If there’s one thing my mama taught me, it’s to always look for a silver lining. And right now, there (shockingly) is one: Mortgages are more affordable than they have been in a looong time. I hate that it took a pandemic for us to get here, but if being able to actually buy a place of my own is even a remote possibility, it’s not one I’m going to sleep on. Which is why I’m out here reporting this little article for me all of us.
The good news: The two-bed, two-bath you’ve been eyeing might legit be a reality. “A major pro of purchasing a home right now is a lower mortgage interest rate,” explains Institute for Economic Research Studies founder Yolanda Michelle about one of the ways the government is attempting to stimulate the economy. Less interest means you’ll have to pay the bank less money in the end.
Now for the reality check: Unemployment is at an all-time high, and almost no one who’s lucky enough to still have a job is immune from pay cuts or layoffs, so it’s not *all* upside out there, says Fenaba R. Addo, PhD, associate professor of money, relationships, and equality at the University of Wisconsin at Madison. Whether buying is right for you depends on if…
You have 20 percent of your dream pad’s purchase price ready to go for a down payment (so if the place costs $200,000, you’d need $40,000 in cash). And enough savings to live for eight months if you suddenly lost your job, says personal finance expert Suze Orman (that’d look like around $24,000 if you make $3,000 a month). Anything less and you’ll struggle if your new sink explodes or you lose some income.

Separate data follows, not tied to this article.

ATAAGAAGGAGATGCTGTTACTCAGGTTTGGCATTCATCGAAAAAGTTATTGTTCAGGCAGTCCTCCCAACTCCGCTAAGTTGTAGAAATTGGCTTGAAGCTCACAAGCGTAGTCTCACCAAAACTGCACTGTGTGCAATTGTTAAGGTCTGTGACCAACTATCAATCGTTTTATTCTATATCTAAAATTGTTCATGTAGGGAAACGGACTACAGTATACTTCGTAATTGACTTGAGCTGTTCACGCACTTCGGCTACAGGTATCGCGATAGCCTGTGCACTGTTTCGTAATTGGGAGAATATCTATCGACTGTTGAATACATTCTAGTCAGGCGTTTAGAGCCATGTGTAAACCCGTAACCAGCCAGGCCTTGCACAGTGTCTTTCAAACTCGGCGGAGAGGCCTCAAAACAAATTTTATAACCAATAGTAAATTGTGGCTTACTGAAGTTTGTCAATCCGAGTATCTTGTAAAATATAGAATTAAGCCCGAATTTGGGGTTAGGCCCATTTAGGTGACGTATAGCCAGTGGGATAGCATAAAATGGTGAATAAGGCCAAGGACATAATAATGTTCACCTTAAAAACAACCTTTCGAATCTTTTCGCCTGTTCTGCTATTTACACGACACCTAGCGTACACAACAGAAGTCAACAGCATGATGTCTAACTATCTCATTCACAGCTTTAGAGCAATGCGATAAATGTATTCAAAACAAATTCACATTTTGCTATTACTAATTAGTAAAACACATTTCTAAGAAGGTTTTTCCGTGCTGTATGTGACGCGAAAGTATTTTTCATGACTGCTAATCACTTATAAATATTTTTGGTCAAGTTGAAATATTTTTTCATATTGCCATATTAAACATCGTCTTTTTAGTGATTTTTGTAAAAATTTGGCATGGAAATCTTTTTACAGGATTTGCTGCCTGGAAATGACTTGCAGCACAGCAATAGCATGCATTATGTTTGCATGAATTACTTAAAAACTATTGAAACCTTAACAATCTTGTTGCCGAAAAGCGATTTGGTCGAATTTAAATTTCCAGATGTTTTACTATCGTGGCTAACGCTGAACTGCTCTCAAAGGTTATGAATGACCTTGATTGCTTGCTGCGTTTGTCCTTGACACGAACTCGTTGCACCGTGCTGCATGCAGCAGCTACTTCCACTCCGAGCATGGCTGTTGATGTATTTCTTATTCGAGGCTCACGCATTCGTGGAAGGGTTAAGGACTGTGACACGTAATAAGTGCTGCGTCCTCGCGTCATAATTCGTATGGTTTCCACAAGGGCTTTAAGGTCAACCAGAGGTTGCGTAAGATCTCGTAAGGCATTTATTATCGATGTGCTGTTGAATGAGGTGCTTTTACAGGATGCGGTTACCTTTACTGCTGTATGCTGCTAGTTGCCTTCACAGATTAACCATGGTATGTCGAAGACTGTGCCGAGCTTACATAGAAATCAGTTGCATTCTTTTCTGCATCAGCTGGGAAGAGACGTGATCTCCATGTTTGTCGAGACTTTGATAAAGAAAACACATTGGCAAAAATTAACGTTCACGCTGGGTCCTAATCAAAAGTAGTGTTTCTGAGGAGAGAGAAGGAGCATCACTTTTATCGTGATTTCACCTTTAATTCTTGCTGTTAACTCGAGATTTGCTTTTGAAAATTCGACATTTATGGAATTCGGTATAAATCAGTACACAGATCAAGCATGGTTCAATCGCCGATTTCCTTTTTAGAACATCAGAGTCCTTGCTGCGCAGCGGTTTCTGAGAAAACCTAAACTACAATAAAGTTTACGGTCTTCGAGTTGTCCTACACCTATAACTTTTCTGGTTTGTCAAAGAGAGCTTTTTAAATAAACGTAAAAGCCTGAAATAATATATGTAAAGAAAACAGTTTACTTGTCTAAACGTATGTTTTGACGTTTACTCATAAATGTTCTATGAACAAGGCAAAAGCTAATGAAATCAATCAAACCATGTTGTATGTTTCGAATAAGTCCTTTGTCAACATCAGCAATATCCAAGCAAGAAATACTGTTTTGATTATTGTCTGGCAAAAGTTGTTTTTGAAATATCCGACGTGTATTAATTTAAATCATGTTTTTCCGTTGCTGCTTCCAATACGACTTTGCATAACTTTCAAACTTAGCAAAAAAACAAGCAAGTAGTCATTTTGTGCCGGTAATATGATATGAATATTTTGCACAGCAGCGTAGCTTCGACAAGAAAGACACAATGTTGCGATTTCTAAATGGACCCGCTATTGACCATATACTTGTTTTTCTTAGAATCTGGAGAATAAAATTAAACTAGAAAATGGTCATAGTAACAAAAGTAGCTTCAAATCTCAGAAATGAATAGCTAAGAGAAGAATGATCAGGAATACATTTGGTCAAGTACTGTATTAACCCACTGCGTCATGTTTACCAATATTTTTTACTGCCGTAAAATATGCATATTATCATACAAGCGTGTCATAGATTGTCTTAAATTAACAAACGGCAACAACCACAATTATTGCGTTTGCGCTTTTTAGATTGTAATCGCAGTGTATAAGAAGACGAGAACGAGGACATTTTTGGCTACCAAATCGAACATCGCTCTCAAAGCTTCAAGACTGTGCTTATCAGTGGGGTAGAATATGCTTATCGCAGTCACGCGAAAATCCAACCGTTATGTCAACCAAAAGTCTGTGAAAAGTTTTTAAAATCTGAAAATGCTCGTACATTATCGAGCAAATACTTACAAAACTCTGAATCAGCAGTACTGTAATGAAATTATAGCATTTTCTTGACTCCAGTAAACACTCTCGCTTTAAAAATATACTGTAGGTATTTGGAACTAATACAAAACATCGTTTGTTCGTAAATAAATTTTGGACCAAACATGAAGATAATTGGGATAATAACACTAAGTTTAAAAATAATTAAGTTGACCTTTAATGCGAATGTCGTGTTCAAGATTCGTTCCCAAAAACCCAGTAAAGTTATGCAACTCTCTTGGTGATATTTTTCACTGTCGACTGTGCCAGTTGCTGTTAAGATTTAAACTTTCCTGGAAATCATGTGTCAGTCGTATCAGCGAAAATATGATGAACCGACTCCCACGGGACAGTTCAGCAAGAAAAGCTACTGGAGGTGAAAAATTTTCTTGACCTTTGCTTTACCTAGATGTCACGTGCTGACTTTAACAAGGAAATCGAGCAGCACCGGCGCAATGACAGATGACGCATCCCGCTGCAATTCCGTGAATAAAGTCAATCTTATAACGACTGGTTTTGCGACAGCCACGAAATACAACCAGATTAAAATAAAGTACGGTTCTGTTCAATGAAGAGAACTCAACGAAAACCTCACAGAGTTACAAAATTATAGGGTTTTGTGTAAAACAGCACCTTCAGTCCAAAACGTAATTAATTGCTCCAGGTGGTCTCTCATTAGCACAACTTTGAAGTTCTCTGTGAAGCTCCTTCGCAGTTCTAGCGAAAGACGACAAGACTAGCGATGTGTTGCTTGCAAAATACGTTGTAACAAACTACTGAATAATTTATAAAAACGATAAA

And you make enough to pay your mortgage, property taxes, and home insurance after you settle in without dipping into said savings, says Orman. Use an online tool (she has one at SuzeOrman.com) to calculate your monthly mortgage payment, then add on 45 percent of that number. So if you get a 30-year mortgage with a 3 percent interest rate on the aforementioned palace, you’d pay $675-ish a month; 45 percent of that is about $304. Add them up and you get $979. If you can swing that much each month and still have enough for general life stuff, you’re set. No? Keep saving.
And and your FICO score is 760 or higher. This is kind of like a credit score that tells lenders how well you manage debt (aka if you’re trustworthy enough for them to loan a bunch of money to). It’s possible to get a mortgage with a lower score, but banks reward fiscally responsible folks with better interest rates, which, reminder, is what you want.
And here we are. If you’re nodding, you might be in a position to jump on the discounts. If not, well, at least you have this plan.
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